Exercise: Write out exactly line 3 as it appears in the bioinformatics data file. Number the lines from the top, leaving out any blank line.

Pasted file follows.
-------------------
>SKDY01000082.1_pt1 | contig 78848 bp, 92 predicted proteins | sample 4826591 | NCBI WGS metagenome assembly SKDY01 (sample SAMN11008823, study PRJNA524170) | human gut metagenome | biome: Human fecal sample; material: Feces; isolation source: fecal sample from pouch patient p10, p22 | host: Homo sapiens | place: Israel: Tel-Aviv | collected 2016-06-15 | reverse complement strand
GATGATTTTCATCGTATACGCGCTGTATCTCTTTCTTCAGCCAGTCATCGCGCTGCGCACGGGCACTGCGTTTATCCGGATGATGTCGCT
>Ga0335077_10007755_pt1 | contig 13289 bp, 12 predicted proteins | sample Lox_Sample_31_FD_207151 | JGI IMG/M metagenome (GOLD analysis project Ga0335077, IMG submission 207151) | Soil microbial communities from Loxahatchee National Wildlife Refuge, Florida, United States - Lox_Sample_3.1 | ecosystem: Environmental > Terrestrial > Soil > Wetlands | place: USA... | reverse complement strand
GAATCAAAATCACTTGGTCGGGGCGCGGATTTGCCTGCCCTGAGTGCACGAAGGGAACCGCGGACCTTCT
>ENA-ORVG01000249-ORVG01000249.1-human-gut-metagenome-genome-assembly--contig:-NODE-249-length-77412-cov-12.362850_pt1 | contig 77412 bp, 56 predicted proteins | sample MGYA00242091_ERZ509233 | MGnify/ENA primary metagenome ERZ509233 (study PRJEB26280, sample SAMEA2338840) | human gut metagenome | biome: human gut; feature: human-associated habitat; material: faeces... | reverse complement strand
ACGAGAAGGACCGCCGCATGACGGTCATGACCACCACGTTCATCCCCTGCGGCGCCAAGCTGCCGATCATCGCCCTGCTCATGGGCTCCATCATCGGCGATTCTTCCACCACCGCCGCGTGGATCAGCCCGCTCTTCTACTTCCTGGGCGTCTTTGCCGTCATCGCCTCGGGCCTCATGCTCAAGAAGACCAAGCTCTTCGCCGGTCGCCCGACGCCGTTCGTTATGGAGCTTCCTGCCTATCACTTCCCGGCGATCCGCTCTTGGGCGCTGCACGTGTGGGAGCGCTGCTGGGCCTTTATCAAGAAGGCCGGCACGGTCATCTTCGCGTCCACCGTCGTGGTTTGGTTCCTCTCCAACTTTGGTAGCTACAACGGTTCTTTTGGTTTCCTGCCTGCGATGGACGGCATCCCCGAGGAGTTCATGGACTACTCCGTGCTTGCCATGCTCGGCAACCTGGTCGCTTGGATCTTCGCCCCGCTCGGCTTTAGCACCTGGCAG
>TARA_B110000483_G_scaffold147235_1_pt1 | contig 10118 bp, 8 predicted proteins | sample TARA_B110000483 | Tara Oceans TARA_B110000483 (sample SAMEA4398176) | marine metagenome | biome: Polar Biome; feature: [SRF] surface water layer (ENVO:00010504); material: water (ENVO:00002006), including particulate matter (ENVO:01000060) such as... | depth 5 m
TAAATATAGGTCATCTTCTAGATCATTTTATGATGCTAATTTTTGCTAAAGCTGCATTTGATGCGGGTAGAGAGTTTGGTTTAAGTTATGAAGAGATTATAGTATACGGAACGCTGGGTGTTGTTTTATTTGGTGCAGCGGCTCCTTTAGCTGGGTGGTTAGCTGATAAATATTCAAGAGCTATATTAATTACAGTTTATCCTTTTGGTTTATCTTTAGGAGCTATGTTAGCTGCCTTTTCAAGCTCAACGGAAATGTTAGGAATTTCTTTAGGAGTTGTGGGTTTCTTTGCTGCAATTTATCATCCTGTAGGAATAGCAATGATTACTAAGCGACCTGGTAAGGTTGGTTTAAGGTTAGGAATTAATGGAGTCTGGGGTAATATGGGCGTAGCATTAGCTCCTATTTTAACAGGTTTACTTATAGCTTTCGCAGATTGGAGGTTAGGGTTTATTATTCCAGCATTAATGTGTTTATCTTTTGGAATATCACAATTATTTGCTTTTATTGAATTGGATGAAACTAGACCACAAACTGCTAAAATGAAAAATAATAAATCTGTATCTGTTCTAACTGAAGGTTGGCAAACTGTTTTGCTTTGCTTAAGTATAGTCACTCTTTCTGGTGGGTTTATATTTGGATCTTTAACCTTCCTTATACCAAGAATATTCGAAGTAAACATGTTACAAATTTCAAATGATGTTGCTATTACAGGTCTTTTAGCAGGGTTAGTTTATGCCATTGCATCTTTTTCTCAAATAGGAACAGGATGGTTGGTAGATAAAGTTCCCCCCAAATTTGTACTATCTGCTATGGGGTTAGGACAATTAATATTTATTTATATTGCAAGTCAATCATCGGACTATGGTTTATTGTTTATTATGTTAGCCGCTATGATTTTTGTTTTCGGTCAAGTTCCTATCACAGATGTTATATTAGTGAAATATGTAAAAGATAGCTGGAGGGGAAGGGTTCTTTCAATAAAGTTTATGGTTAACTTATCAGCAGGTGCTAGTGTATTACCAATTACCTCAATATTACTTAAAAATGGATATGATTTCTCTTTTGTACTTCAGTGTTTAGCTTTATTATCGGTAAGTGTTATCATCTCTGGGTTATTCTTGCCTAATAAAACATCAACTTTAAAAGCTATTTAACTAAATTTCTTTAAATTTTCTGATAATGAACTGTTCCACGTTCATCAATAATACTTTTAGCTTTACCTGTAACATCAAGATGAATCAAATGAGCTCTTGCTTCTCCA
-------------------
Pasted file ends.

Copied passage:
>Ga0335077_10007755_pt1 | contig 13289 bp, 12 predicted proteins | sample Lox_Sample_31_FD_207151 | JGI IMG/M metagenome (GOLD analysis project Ga0335077, IMG submission 207151) | Soil microbial communities from Loxahatchee National Wildlife Refuge, Florida, United States - Lox_Sample_3.1 | ecosystem: Environmental > Terrestrial > Soil > Wetlands | place: USA... | reverse complement strand